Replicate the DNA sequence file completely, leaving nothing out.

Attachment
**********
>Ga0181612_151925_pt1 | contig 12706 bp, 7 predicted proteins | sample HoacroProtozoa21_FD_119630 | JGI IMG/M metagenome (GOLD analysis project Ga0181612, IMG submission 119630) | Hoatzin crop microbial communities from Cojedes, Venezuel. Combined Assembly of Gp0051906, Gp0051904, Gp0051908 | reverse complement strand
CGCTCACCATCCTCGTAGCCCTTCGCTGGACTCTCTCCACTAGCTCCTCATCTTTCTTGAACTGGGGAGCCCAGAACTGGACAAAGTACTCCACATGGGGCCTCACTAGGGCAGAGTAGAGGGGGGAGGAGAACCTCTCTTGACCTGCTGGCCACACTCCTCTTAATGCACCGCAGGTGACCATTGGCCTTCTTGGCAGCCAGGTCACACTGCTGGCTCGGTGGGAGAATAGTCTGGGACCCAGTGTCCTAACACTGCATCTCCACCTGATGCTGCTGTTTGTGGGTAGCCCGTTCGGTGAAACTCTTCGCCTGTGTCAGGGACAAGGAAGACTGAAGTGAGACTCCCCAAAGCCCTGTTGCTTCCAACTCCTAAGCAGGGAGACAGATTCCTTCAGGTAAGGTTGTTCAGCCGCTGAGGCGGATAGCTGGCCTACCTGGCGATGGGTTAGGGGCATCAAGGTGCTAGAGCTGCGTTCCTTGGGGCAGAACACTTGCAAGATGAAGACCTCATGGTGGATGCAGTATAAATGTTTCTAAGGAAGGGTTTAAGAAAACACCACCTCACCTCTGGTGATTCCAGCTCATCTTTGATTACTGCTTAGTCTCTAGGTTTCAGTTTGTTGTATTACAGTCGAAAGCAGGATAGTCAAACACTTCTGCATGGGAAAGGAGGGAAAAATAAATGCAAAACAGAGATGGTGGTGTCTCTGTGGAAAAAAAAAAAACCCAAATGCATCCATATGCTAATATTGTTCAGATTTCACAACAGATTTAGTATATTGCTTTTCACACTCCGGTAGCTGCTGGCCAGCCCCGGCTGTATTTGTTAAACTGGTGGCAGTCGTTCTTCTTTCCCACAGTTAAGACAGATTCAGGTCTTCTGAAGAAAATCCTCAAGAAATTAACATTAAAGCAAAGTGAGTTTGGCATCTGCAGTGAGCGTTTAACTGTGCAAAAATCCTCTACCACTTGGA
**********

>Ga0181612_151925_pt1 | contig 12706 bp, 7 predicted proteins | sample HoacroProtozoa21_FD_119630 | JGI IMG/M metagenome (GOLD analysis project Ga0181612, IMG submission 119630) | Hoatzin crop microbial communities from Cojedes, Venezuel. Combined Assembly of Gp0051906, Gp0051904, Gp0051908 | reverse complement strand
CGCTCACCATCCTCGTAGCCCTTCGCTGGACTCTCTCCACTAGCTCCTCATCTTTCTTGAACTGGGGAGCCCAGAACTGGACAAAGTACTCCACATGGGGCCTCACTAGGGCAGAGTAGAGGGGGGAGGAGAACCTCTCTTGACCTGCTGGCCACACTCCTCTTAATGCACCGCAGGTGACCATTGGCCTTCTTGGCAGCCAGGTCACACTGCTGGCTCGGTGGGAGAATAGTCTGGGACCCAGTGTCCTAACACTGCATCTCCACCTGATGCTGCTGTTTGTGGGTAGCCCGTTCGGTGAAACTCTTCGCCTGTGTCAGGGACAAGGAAGACTGAAGTGAGACTCCCCAAAGCCCTGTTGCTTCCAACTCCTAAGCAGGGAGACAGATTCCTTCAGGTAAGGTTGTTCAGCCGCTGAGGCGGATAGCTGGCCTACCTGGCGATGGGTTAGGGGCATCAAGGTGCTAGAGCTGCGTTCCTTGGGGCAGAACACTTGCAAGATGAAGACCTCATGGTGGATGCAGTATAAATGTTTCTAAGGAAGGGTTTAAGAAAACACCACCTCACCTCTGGTGATTCCAGCTCATCTTTGATTACTGCTTAGTCTCTAGGTTTCAGTTTGTTGTATTACAGTCGAAAGCAGGATAGTCAAACACTTCTGCATGGGAAAGGAGGGAAAAATAAATGCAAAACAGAGATGGTGGTGTCTCTGTGGAAAAAAAAAAAACCCAAATGCATCCATATGCTAATATTGTTCAGATTTCACAACAGATTTAGTATATTGCTTTTCACACTCCGGTAGCTGCTGGCCAGCCCCGGCTGTATTTGTTAAACTGGTGGCAGTCGTTCTTCTTTCCCACAGTTAAGACAGATTCAGGTCTTCTGAAGAAAATCCTCAAGAAATTAACATTAAAGCAAAGTGAGTTTGGCATCTGCAGTGAGCGTTTAACTGTGCAAAAATCCTCTACCACTTGGA